Airfreight market set to get worse before it gets better for buyers

By Damian Brett

Buyers of airfreight capacity should expect the market to get worse before it gets better, according to Bruce Chan, vice president of global logistics at investment bank Stifel.

Writing in the Baltic Exchange monthly market summary, Chan said that belly capacity is not expected to return until 2023 at the earliest.

And while rates are expected to ease from their current elevated levels faster than the return of capacity, space shortages in the immediate future are likely to push prices up this year.

Chan said: “Does that mean rates will stay this high until 2024? Unlikely, in our view. But there are structural factors that may keep rates higher than before, including the global rise of e-commerce and the fractalisation of supply chains in search of labour, capacity, and production diversification.

“And several large freight forwarders have now declared air charter to be a permanent part of their service offering—not just peak capacity infill.”

However, in the immediate future “we do expect things to get worse before they get better” for those buying air cargo capacity.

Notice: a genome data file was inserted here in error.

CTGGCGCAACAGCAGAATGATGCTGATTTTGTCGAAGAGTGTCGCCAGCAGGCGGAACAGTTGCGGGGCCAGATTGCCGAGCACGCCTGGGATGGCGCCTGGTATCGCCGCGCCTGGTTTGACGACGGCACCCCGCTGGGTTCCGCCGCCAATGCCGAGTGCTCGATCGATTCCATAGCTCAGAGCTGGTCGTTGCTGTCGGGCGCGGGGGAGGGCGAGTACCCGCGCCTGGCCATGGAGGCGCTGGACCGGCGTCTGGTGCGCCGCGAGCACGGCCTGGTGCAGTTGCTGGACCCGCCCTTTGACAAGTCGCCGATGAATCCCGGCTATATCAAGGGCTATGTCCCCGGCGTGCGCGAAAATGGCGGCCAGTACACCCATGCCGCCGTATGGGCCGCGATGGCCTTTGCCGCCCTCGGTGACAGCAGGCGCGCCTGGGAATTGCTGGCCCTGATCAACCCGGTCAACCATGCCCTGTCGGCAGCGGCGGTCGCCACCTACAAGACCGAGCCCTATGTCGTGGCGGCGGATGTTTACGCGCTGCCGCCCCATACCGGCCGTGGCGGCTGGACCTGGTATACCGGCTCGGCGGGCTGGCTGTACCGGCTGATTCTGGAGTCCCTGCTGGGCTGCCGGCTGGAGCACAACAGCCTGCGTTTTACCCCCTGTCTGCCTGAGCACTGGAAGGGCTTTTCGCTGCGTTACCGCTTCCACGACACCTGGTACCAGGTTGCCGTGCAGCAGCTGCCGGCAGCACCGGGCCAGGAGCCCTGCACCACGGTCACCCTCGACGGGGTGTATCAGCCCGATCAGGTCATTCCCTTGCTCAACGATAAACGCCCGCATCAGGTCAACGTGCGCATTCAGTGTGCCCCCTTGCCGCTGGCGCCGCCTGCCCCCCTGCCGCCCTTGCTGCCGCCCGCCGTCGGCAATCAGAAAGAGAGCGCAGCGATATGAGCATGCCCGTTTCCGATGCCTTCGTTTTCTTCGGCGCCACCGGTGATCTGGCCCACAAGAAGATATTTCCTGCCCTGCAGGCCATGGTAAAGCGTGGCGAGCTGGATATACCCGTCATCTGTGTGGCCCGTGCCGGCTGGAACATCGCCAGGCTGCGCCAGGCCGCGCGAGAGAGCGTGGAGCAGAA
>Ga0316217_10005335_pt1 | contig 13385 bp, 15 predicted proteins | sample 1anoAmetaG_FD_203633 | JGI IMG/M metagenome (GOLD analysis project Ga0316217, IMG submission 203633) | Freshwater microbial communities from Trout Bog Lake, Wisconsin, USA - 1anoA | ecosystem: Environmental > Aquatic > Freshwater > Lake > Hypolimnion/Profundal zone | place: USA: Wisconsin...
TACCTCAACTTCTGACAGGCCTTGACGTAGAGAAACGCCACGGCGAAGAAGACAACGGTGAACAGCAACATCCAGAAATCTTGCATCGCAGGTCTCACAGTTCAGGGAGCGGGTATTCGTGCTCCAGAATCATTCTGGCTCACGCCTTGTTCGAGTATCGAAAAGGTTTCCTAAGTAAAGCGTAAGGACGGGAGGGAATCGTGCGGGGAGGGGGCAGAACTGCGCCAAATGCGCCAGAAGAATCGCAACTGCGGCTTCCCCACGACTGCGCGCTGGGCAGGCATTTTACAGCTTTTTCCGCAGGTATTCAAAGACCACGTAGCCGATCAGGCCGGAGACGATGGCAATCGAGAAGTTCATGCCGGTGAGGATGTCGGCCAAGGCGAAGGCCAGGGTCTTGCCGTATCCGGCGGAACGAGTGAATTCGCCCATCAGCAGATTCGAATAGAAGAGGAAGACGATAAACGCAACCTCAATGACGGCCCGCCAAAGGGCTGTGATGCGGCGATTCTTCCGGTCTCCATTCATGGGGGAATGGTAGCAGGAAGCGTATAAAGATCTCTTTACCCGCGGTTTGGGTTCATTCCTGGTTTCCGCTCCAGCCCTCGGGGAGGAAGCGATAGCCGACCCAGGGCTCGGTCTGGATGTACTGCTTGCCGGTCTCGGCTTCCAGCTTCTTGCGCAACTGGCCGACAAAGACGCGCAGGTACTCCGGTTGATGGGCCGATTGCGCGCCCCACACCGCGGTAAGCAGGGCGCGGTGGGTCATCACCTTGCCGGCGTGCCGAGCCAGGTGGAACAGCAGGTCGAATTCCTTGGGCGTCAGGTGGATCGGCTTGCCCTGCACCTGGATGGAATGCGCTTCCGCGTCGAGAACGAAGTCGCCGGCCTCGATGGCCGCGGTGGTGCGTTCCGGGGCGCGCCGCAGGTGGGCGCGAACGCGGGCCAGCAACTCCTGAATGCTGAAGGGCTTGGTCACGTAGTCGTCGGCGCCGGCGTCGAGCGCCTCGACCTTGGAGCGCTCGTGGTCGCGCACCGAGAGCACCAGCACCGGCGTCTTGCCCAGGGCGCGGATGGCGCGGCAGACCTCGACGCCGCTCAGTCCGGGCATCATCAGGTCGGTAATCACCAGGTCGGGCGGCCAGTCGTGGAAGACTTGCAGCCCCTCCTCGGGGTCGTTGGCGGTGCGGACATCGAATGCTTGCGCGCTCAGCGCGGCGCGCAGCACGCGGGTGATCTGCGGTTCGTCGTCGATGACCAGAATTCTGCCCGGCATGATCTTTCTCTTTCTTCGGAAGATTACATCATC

Chan reasoned: “Does a protracted return of long-haul belly capacity mean that rates will stay high until next year? We think yes.

“And we think rates have another leg up as we move into back-to-school season. Recall that there was no back-to-school season in 2020; retailer inventories remain near historic lows, ocean capacity remains under pressure, and port terminal bottlenecks and trucking shortages are increasing hinterland lead times.

“These factors will be slow to unwind, in our view, and leave precious few alternatives to airfreight for shippers in need, especially if we see a quarter four peak.”

Peter Stallion, head of air and containers, Freight Investor Services, added that the return of belly capacity could also result in rates see-sawing.

“As rates come off – and passenger-freighters become less viable – we may also see another rebound in rates as capacity goes offline, and then comes back online, as demand and prices recover,” he explained.

FedEx also indicated it is not expecting a full recovery in air cargo capacity until 2024.

FedEx said that trade volumes have surpassed pre-pandemic levels and are on course for the fastest year of growth in over a decade.

It said that global air cargo capacity remained down 10% year-on-year in April as a result of lower bellyhold capacity.

FedEx expects air cargo capacity to remain constrained at least in the first half year and capacity recovery to be slow and possibly episodic. A full recovery is not anticipated until 2024.

The company also believes that “favourable” pricing internationally should continue through fiscal year 2022.

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